country that exists only in fiction and not in reality
A fictional country is a country that is made up for fictional stories, and does not exist in real life, or one that people believe in without proof.
Sailors have always mistaken low clouds for land masses, and in later times this was given the name Dutch capes.
Other fictional lands appear most commonly as settings or subjects of myth, literature, film, or video games. They may also be used for technical reasons in actual reality for use in the development of specifications, such as the fictional country of Bookland, which is used to allow EAN "country" codes 978 and 979 to be used for ISBN numbers assigned to books, and code 977 to be assigned for use for ISSN numbers on magazines and other periodicals. Also, the ISO 3166 country code "ZZ" is reserved as a fictional country code.
Fictional countries appear commonly in stories of early science fiction (or scientific romance). Such countries supposedly form part of the normal Earth landscape although not located in a normal atlas. Later similar tales often took place on fictional planets.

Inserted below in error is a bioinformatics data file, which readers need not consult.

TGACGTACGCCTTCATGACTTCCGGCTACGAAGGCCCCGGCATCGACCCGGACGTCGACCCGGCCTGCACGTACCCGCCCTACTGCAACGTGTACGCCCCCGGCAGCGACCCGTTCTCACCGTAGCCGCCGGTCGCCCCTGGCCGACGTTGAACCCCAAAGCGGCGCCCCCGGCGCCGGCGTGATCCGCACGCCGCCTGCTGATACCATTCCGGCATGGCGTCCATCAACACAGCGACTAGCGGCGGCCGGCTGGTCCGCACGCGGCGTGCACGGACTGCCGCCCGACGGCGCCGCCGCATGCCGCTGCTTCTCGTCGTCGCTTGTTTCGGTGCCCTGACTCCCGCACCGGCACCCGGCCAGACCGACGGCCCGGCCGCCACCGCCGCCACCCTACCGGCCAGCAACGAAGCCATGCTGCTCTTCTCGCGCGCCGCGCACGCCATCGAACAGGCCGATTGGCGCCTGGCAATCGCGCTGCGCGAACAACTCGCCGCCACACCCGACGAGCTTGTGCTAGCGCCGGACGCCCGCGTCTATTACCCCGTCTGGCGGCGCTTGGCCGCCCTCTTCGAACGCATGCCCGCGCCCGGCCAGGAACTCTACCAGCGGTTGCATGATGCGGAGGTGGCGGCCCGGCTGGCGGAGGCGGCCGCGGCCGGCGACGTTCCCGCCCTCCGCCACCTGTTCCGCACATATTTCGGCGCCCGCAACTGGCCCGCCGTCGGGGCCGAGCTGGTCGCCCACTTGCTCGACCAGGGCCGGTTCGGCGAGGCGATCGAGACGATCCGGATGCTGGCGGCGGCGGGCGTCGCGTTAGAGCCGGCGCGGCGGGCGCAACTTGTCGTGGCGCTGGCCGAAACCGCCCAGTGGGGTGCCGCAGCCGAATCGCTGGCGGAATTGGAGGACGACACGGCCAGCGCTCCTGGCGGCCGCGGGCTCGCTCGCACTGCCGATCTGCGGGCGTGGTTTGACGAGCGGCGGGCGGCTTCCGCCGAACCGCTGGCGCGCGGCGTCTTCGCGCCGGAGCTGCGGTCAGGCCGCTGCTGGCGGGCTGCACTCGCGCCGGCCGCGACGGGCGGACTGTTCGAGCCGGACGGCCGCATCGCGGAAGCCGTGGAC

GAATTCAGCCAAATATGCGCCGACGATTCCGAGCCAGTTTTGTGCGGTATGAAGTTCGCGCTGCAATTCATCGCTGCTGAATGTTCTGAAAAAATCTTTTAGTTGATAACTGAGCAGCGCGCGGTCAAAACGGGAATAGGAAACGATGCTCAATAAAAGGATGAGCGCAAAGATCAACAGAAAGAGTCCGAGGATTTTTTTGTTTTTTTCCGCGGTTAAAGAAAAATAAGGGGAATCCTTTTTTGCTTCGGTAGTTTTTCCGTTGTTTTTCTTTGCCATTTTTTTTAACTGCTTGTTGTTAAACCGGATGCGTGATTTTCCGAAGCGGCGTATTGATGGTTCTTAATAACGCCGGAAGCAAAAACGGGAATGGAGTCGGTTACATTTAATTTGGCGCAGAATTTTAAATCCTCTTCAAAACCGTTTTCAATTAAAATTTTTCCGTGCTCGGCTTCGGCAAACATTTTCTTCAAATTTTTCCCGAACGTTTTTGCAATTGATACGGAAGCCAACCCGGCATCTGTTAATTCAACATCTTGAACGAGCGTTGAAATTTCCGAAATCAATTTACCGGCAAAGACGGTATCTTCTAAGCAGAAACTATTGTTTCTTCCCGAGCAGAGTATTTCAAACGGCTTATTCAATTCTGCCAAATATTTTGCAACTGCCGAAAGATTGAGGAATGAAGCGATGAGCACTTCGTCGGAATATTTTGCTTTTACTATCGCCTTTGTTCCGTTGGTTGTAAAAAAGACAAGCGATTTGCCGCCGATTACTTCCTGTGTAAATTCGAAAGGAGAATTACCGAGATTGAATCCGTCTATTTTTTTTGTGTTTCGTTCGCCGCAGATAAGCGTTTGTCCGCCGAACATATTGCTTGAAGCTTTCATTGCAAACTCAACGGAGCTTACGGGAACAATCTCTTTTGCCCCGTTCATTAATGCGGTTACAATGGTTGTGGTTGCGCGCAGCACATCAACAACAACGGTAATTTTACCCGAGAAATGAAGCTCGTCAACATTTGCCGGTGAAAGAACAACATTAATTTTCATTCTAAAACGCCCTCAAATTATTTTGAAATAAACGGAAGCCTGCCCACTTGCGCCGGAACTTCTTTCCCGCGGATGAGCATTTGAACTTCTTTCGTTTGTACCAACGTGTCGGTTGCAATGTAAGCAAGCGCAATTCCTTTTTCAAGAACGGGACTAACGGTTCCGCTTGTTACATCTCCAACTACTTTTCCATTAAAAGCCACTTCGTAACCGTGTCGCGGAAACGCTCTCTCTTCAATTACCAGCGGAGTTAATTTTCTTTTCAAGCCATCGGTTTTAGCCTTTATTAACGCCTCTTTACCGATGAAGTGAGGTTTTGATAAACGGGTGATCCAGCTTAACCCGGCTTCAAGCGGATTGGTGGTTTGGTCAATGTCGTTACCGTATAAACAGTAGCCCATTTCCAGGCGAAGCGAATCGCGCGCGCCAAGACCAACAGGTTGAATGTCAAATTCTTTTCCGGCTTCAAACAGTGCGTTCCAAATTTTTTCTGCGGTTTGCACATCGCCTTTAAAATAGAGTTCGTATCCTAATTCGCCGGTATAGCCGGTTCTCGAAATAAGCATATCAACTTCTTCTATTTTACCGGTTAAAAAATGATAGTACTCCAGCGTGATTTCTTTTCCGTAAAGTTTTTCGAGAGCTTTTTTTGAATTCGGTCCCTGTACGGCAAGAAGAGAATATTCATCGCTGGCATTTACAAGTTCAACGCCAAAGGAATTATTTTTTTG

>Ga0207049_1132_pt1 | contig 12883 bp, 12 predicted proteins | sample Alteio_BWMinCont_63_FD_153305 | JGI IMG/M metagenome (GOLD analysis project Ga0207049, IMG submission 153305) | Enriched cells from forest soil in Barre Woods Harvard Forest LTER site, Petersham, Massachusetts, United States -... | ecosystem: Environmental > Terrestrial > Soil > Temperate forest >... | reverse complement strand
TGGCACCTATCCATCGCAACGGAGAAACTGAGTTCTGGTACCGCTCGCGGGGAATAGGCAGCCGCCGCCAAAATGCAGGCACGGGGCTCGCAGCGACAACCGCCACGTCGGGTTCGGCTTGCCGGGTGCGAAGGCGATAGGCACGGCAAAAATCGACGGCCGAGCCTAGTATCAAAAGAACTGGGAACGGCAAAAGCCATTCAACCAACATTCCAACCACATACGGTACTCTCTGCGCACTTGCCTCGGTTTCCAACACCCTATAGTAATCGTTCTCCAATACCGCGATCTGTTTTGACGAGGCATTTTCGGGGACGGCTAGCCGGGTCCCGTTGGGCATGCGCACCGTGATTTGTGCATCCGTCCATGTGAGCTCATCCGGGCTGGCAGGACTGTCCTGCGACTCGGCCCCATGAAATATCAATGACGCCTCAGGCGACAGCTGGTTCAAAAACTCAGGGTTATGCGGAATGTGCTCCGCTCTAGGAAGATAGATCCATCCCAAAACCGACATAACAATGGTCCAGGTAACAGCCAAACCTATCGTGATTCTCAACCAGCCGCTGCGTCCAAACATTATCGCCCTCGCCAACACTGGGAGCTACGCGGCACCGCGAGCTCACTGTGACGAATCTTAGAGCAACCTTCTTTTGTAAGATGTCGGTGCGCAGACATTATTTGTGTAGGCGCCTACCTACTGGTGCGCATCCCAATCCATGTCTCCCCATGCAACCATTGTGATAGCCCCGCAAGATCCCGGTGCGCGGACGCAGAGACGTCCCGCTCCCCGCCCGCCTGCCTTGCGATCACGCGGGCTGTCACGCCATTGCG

Jonathan Swift's protagonist, Lemuel Gulliver, visited various strange places. Edgar Rice Burroughs placed adventures of Tarzan in areas in Africa that, at the time, remained mostly unknown to the West and to the East. Isolated islands with strange creatures and/or customs enjoyed great popularity in these authors' times. By the 19th century, when Western explorers had surveyed most of the Earth's surface, this option was lost to Western culture. Thereafter fictional utopian and dystopian societies tended to spring up on other planets or in space, whether in human colonies or in alien societies originating elsewhere. Fictional countries can also be used in stories set in a distant future, with other political borders than today.
Superhero and secret agent comics and some thrillers also use fictional countries on Earth as backdrops. Most of these countries exist only for a single story, a TV-series episode or an issue of a comic book. There are notable exceptions where fictional countries appear as recurring plot elements, such as: Qumar and Equatorial Kundu (The West Wing); Latveria (Marvel Comics); and Qurac and Bialya (DC Comics).
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